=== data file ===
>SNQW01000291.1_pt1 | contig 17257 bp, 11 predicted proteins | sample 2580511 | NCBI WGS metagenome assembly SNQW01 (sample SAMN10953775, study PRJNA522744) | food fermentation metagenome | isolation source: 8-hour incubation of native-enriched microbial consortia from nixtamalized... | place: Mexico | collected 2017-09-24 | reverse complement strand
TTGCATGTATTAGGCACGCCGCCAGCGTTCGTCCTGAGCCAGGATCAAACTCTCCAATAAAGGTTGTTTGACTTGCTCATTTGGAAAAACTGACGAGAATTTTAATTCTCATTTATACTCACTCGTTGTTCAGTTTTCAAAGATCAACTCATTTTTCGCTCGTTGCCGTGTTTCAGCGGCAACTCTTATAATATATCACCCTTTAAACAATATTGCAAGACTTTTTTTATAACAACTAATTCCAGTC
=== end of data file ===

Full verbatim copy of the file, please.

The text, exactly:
>SNQW01000291.1_pt1 | contig 17257 bp, 11 predicted proteins | sample 2580511 | NCBI WGS metagenome assembly SNQW01 (sample SAMN10953775, study PRJNA522744) | food fermentation metagenome | isolation source: 8-hour incubation of native-enriched microbial consortia from nixtamalized... | place: Mexico | collected 2017-09-24 | reverse complement strand
TTGCATGTATTAGGCACGCCGCCAGCGTTCGTCCTGAGCCAGGATCAAACTCTCCAATAAAGGTTGTTTGACTTGCTCATTTGGAAAAACTGACGAGAATTTTAATTCTCATTTATACTCACTCGTTGTTCAGTTTTCAAAGATCAACTCATTTTTCGCTCGTTGCCGTGTTTCAGCGGCAACTCTTATAATATATCACCCTTTAAACAATATTGCAAGACTTTTTTTATAACAACTAATTCCAGTC